When I was seven years old, I fell at a playground and scraped my hand badly on some gravel. My parents cleaned out the wound and bandaged it, and it healed over looking good as new.
Only it wasn't.
Unknown to us at the time, an infection had set in below the surface. Even though my palm appeared completely healed, I wound up in the hospital a few weeks later for surgery to insert tubes to drain away the infection that was starting to cause discoloration to spread into my fingers and up my arm.
I still have small scars on my palm where those tubes went in, even though the initial injury itself left no mark.
It seems to me that emotional wounds are sometimes not so different. Sometimes what we think has healed really hasn't, and it's left behind baggage that comes back to haunt us later.
Hidden wounds under the surface
Sometimes when we experience a new wound, we find that its impact on us is much larger than we would have anticipated from what occurred. We are like a ship that has hit a small iceberg only to discover that there's much more ice hiding under the surface to do us damage than what we saw floating on top of the water.
This may be because of the residue from old wounds that haven't healed as completely as we thought they did (like my hand) or it may be because we have become extra tender at a place that has received repeated wounding.
I've had a number of good friends who have "ghosted" on me in the last six years or so. In each case, there was no argument or conflict (that I know of) that prompted their disappearance. Each one just disappeared from my life—sometimes entirely, sometimes staying connected only in the most tenuous of ways.
There was no connection between these friends. I knew each one in completely different ways, for very different lengths of time, and my interactions with each was entirely different from the others.
In each case, I felt the loss keenly and grieved for the lost friendship and (in time) seemed to heal. But with each repeated experience of this, it hurt even more deeply because I was not only feeling that particular loss, but was also feeling the cumulative losses of all of them.
Even more, each loss has also tapped in to even deeper and older fears about abandonment and rejection that have deep roots in me. With each occurrence, I find myself obsessing more and more over trying to figure out what is "wrong" with me that this keeps happening.
The loss of each friendship is an iceberg that it is a true loss to be grieved in and of itself, but the effect that each one has on me is also much larger than individual loss I am facing at that moment because there is still this unhealed wound about abandonment and rejection floating under the surface that gets powerfully triggered each time, even though I seem to have recovered from each loss before the next one occurred.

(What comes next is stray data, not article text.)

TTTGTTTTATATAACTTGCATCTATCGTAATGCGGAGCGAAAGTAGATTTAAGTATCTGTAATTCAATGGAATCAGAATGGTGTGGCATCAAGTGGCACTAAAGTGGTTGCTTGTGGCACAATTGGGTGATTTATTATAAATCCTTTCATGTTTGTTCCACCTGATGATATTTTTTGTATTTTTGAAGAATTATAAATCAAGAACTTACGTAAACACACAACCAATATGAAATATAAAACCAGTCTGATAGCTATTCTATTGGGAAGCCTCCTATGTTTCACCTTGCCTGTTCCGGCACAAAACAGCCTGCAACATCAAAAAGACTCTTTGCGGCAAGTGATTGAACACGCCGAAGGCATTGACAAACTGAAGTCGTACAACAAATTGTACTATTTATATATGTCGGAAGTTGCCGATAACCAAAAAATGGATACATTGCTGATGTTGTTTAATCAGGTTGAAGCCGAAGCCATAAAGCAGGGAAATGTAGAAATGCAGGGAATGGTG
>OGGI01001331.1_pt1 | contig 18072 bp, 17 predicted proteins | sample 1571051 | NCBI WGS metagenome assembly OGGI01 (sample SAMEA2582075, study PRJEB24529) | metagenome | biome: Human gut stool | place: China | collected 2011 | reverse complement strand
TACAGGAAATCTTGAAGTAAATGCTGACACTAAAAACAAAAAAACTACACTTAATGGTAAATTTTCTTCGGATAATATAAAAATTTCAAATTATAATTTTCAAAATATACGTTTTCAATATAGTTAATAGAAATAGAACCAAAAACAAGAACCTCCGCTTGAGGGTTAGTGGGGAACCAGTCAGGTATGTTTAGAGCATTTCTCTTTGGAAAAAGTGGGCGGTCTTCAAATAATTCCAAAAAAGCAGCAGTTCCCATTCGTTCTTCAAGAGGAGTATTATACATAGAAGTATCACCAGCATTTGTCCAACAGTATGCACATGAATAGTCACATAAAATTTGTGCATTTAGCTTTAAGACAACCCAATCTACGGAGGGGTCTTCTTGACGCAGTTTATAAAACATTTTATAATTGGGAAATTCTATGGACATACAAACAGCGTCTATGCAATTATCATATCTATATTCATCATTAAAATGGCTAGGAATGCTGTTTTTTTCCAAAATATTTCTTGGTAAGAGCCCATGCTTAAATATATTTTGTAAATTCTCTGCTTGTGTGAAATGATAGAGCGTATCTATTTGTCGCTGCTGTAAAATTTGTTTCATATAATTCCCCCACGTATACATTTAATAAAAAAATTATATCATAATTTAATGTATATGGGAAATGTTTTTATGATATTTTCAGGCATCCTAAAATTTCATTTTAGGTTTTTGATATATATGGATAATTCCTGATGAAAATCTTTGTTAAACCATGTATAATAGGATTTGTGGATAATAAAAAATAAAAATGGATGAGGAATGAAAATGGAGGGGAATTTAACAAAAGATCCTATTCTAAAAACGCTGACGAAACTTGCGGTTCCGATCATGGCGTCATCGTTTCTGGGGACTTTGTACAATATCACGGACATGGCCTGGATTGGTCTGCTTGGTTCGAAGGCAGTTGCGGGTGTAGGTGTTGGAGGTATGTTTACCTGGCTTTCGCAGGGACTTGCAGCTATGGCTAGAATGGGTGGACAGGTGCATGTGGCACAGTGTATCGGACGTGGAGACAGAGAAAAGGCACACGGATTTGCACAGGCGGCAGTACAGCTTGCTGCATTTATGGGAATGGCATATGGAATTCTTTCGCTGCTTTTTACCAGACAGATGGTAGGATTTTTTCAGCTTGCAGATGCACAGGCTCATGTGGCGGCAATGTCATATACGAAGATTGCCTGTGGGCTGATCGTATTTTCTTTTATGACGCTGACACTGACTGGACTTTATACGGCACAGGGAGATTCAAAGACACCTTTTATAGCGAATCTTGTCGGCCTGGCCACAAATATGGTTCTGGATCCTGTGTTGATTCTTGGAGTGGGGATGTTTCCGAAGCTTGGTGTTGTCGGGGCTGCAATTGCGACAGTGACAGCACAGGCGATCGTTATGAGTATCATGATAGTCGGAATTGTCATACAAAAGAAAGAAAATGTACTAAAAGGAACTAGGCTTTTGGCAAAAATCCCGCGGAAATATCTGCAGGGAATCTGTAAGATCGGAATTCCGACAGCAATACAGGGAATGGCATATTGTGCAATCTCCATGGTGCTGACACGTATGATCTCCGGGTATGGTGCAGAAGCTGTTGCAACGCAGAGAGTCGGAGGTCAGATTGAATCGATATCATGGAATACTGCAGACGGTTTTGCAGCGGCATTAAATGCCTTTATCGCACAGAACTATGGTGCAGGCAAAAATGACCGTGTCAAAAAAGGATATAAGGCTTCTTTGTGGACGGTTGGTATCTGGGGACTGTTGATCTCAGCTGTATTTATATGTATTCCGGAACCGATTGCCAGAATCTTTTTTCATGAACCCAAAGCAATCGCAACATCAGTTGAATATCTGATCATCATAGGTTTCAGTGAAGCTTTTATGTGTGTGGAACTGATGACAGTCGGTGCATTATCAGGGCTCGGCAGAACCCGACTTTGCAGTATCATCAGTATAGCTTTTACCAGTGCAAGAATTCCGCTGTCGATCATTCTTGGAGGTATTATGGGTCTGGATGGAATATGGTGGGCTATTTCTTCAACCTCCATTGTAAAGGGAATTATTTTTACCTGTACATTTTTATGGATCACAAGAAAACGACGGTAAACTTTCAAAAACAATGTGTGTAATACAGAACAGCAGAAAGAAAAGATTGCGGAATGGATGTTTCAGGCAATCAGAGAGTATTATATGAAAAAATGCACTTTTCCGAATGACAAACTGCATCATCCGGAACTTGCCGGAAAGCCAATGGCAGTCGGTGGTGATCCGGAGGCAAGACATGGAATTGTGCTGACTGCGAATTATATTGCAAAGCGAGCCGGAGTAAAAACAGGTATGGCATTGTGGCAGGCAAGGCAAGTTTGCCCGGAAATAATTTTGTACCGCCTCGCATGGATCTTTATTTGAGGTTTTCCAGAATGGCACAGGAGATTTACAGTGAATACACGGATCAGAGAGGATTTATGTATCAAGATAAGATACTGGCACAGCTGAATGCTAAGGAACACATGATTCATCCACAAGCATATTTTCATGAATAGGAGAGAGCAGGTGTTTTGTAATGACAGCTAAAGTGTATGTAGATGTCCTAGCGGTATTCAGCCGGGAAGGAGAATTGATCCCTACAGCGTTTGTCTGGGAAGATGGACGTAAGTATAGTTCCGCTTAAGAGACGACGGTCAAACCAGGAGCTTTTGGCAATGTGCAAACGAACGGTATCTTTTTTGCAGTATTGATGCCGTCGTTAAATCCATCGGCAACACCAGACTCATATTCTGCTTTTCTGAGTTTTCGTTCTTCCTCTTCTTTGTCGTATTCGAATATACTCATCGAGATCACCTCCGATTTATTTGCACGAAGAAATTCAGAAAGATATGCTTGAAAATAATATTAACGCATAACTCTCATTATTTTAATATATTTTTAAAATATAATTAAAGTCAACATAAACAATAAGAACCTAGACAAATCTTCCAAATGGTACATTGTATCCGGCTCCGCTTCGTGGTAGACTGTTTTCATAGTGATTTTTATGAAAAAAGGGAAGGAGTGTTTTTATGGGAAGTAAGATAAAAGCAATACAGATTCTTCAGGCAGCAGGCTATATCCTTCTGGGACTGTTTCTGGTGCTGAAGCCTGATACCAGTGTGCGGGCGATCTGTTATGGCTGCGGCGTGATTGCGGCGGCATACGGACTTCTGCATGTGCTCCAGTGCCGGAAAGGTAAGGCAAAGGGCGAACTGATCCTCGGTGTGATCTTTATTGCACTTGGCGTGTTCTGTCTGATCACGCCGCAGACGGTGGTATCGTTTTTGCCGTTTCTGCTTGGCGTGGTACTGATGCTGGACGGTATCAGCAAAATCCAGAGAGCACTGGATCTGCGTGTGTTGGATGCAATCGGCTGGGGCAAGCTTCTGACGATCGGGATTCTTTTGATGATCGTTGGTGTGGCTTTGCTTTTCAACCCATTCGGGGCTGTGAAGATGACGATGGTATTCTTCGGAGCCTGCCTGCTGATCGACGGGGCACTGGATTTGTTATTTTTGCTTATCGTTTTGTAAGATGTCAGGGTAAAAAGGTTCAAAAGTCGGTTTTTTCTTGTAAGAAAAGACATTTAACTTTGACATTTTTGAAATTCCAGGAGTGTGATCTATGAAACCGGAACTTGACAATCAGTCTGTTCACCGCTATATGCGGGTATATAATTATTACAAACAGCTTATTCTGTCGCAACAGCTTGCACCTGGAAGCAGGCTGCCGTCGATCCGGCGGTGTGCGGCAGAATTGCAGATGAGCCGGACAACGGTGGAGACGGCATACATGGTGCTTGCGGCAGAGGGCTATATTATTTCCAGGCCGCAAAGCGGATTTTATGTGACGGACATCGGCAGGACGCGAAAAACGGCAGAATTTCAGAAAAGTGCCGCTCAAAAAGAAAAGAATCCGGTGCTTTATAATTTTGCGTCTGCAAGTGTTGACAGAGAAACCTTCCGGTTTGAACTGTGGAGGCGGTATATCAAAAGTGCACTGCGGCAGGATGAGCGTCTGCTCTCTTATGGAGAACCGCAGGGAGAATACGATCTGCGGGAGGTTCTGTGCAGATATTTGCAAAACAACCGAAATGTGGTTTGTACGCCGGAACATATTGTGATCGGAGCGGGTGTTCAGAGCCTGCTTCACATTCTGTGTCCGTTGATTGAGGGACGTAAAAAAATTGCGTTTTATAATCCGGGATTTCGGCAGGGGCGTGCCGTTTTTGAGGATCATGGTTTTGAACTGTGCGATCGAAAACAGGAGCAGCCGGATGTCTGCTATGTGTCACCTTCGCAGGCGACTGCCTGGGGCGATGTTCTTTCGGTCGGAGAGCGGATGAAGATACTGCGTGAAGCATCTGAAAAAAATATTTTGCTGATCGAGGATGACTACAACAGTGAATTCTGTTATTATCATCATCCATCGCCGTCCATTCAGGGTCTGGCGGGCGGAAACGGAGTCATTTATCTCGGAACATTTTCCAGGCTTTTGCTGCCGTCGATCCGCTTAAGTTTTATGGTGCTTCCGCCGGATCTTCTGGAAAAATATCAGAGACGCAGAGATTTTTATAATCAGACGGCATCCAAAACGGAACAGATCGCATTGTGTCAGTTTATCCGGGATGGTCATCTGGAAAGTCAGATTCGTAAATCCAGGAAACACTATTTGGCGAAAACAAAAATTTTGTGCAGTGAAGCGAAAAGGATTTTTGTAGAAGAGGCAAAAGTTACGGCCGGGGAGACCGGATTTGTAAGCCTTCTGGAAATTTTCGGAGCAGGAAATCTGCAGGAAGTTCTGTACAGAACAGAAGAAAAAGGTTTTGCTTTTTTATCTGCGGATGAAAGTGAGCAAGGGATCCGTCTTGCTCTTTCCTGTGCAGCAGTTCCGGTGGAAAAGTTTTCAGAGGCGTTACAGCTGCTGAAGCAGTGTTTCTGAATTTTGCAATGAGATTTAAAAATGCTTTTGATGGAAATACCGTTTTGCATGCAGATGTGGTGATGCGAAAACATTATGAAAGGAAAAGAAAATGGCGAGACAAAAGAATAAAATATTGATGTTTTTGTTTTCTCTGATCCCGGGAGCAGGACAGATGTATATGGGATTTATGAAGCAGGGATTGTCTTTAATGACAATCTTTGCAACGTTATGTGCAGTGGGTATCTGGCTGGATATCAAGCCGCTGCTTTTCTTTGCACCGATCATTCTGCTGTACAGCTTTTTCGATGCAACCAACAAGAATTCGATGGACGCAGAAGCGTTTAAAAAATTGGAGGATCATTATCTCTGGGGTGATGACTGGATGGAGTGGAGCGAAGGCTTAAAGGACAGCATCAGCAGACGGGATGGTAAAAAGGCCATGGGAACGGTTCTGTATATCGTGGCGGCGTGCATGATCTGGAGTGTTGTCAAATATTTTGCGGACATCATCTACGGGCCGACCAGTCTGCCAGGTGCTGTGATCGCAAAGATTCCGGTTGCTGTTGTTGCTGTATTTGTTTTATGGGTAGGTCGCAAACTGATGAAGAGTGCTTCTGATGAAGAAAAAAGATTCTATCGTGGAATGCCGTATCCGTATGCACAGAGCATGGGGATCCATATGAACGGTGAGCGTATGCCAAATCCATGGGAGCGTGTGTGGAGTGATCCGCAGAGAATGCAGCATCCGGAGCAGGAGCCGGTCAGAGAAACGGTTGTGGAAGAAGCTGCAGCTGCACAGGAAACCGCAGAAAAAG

Dealing with the icebergs
When we encounter these wounds that are like icebergs, all the stuff that is beneath the surface makes dealing with what is front of us even more challenging. We are suddenly facing wounds on multiple levels which may bring up only emotions that are not directly connected to our current situation.
The latest wound is just acting as a trigger that brings up all the other unhealed wounds lurking beneath the surface.
As unpleasant (and sometimes disorienting) as this can be, simply recognizing and acknowledging what is happening is our most powerful way forward.
In my case with these lost friendships, recognizing the old wounds and fears beneath the surface that have been triggered allows me to offer myself extra grace and compassion as I navigate the fall-out from the latest loss. Rather than criticizing myself for overreacting, I can be kind to and patient with this extra-tender part of me.
At the same time, seeing how these old fears and wounds rise to surface allows me to see more clearly where I still have work to do to heal and grow. It is only in recognizing those places where healing is still needed that I can address them effectively.
Each encounter with variations of this particular iceberg have helped me to gain more understanding of what lies beneath the surface, to map the contours of these hidden wounds and their history, and to separate true growth areas (e.g., I clearly need to learn better friendship skills) from false identification with the wounds and fears themselves (e.g., I am a horrible and unlovable person).
When I am able to work with what is unhealed in me across all of the situations that have contributed to the brokenness and woundedness I am experiencing, I open new doorways for understanding, insight, and healing because I have a wider perspective in which to view the challenge I am currently facing. And that means the healing I experience here has the potential to reach down into the deeper roots of the wound to drain away the old infection (like the tubes in my hand) and bring healing even to past hurts that have lingered.
We all have these icebergs floating in and around us waiting to be triggered with new encounters. Whether we use our collisions with these icebergs to find our way into greater healing or just allow them to do more damage is up to us.
Where have you encountered wounds that triggered old woundedness that you thought had already healed? How have you dealt with that when it happened?
How does encountering these places of old wounds change the way you experience the new wounds that happen on top of them?
Is there anything you are facing now that shows signs of being an iceberg with more wounding beneath the surface than would appear? How might recognizing this change the way you approach your reaction to this situation?
If you'd like to receive more inspiration and encouragement for living your own kintsugi life, subscribe to get weekly notifications of new blog posts in your inbox.